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Two “Jewish” Changes in New Catholic Bible

by Jonah Lowenfeld

March 2, 2011 | 5:40 pm

As reported in USA Today and elsewhere, the new version of the New American Bible to be released on March 9 has a few changes aimed at being “more accurate, more accessible and more poetic.”

Two of the changes in the U.S. Conference of Catholic Bishops’ new text might be of particular interest to Jewish readers. First, the word “holocaust,” which appears throughout the older versions of the bible, has become impossible to separate from the genocide of Jews during World War II. The new text uses the words “burnt offering.”

Isaiah 7:14, a verse that is often used by missionaries to convert Jews, has changed as well. Often cited as a foreshadowing for the birth of Jesus, the 1970 version of New American Bible translated the passage as, “the virgin shall be with child, and bear a son, and shall name him Immanuel.”

The version being released this week uses the term “young woman,” instead of virgin, which is seen as a closer translation of the original Hebrew word, almah.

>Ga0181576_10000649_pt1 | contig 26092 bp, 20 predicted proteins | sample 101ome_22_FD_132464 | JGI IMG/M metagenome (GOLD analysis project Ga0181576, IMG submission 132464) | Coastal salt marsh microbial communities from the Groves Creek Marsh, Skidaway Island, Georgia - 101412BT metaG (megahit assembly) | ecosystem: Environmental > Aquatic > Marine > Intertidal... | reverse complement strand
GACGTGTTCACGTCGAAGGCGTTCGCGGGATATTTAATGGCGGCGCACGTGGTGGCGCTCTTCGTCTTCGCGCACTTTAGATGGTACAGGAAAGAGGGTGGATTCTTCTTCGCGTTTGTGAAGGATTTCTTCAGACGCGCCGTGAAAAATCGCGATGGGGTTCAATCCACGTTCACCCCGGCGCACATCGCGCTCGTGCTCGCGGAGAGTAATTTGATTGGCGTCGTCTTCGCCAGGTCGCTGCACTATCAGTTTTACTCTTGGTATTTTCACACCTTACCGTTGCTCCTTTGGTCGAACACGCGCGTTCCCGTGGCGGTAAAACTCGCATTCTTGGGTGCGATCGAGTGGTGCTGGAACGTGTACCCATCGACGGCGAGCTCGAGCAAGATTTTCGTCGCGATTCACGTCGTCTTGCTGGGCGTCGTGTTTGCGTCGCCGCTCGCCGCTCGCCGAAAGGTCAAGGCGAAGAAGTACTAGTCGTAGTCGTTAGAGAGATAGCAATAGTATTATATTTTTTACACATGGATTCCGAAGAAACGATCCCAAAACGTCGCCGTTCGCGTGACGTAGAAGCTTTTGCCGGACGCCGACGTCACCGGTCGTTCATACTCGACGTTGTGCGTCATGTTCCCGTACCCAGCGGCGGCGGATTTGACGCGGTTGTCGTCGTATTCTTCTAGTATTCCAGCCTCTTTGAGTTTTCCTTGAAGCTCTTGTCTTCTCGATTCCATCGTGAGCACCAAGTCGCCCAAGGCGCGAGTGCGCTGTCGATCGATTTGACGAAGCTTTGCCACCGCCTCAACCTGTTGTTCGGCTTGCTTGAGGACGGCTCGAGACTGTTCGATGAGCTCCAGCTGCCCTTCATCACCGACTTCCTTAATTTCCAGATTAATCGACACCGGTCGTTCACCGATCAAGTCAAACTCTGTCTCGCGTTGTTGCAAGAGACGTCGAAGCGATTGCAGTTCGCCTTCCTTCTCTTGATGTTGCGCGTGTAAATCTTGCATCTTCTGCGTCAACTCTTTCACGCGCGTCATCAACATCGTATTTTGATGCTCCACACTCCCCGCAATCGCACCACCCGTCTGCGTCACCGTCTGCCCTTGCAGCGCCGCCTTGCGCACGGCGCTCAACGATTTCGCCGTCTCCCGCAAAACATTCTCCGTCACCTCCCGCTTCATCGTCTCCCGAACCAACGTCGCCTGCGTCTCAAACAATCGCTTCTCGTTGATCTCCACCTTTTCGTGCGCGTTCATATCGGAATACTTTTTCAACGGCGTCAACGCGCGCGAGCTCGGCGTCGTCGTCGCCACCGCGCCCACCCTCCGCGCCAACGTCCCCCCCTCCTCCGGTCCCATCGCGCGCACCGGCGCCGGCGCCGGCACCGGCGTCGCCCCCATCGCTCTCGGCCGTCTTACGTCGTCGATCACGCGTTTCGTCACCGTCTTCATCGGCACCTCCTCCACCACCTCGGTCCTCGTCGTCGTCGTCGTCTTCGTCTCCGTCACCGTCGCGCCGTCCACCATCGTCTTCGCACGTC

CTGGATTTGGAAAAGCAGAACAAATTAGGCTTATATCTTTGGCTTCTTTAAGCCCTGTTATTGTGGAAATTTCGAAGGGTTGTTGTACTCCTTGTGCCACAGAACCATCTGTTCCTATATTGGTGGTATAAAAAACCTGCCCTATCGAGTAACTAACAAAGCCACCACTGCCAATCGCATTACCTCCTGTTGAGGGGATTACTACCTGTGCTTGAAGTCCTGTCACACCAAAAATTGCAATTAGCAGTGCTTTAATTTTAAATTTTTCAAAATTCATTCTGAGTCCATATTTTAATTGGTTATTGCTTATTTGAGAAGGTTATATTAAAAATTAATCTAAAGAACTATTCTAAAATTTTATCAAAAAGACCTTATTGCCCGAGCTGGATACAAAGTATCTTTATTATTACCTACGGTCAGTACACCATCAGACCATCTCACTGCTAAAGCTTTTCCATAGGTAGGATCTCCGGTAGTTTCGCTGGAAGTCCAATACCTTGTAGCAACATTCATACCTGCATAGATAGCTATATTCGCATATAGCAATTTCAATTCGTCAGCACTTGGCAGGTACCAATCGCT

A spokesperson for the bishops told Reuters that the new translation didn’t signify any change in the Catholic church’s belief in the virgin birth of Jesus.

Rabbi Bentzion Kravitz, whose organization Jews for Judaism works to counteract the work of Christian missionaries targeting Jews, welcomed the new translation.

“The U.S. Conference of Catholic Bishops new translation of the Bible is both timely and appreciated,” Kravitz wrote in an email. “Timely, in that it coincides with ArtScroll’s new English-only Jewish Bible, and appreciated because they both correct translation errors used by missionaries to convert Jews.”

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